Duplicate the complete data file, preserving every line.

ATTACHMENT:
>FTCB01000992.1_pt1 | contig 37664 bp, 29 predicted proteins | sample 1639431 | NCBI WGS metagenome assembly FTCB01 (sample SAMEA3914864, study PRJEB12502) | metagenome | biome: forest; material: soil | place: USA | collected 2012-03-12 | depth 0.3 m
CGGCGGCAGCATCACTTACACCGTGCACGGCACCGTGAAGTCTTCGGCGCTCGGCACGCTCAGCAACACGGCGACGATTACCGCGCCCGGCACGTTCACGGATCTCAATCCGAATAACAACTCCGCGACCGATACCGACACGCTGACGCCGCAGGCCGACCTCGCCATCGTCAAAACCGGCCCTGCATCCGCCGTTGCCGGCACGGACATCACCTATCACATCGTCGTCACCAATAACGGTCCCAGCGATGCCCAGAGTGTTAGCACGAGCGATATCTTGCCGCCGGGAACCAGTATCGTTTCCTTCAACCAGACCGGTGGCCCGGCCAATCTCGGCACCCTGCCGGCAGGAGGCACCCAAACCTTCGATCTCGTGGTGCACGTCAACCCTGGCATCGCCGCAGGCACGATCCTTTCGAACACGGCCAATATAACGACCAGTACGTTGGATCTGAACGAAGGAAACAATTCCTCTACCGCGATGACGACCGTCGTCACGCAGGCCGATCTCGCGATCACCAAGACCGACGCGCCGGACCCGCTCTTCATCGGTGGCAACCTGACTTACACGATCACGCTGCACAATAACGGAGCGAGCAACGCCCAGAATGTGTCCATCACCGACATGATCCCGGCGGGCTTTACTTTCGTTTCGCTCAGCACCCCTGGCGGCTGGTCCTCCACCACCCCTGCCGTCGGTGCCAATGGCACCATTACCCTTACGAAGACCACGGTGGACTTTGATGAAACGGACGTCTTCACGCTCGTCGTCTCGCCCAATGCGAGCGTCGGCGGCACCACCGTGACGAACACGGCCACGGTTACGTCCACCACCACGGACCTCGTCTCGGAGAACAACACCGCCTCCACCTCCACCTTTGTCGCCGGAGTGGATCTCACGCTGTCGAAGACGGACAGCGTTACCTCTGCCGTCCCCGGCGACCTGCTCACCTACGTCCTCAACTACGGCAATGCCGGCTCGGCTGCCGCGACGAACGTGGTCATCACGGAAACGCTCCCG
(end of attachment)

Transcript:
>FTCB01000992.1_pt1 | contig 37664 bp, 29 predicted proteins | sample 1639431 | NCBI WGS metagenome assembly FTCB01 (sample SAMEA3914864, study PRJEB12502) | metagenome | biome: forest; material: soil | place: USA | collected 2012-03-12 | depth 0.3 m
CGGCGGCAGCATCACTTACACCGTGCACGGCACCGTGAAGTCTTCGGCGCTCGGCACGCTCAGCAACACGGCGACGATTACCGCGCCCGGCACGTTCACGGATCTCAATCCGAATAACAACTCCGCGACCGATACCGACACGCTGACGCCGCAGGCCGACCTCGCCATCGTCAAAACCGGCCCTGCATCCGCCGTTGCCGGCACGGACATCACCTATCACATCGTCGTCACCAATAACGGTCCCAGCGATGCCCAGAGTGTTAGCACGAGCGATATCTTGCCGCCGGGAACCAGTATCGTTTCCTTCAACCAGACCGGTGGCCCGGCCAATCTCGGCACCCTGCCGGCAGGAGGCACCCAAACCTTCGATCTCGTGGTGCACGTCAACCCTGGCATCGCCGCAGGCACGATCCTTTCGAACACGGCCAATATAACGACCAGTACGTTGGATCTGAACGAAGGAAACAATTCCTCTACCGCGATGACGACCGTCGTCACGCAGGCCGATCTCGCGATCACCAAGACCGACGCGCCGGACCCGCTCTTCATCGGTGGCAACCTGACTTACACGATCACGCTGCACAATAACGGAGCGAGCAACGCCCAGAATGTGTCCATCACCGACATGATCCCGGCGGGCTTTACTTTCGTTTCGCTCAGCACCCCTGGCGGCTGGTCCTCCACCACCCCTGCCGTCGGTGCCAATGGCACCATTACCCTTACGAAGACCACGGTGGACTTTGATGAAACGGACGTCTTCACGCTCGTCGTCTCGCCCAATGCGAGCGTCGGCGGCACCACCGTGACGAACACGGCCACGGTTACGTCCACCACCACGGACCTCGTCTCGGAGAACAACACCGCCTCCACCTCCACCTTTGTCGCCGGAGTGGATCTCACGCTGTCGAAGACGGACAGCGTTACCTCTGCCGTCCCCGGCGACCTGCTCACCTACGTCCTCAACTACGGCAATGCCGGCTCGGCTGCCGCGACGAACGTGGTCATCACGGAAACGCTCCCG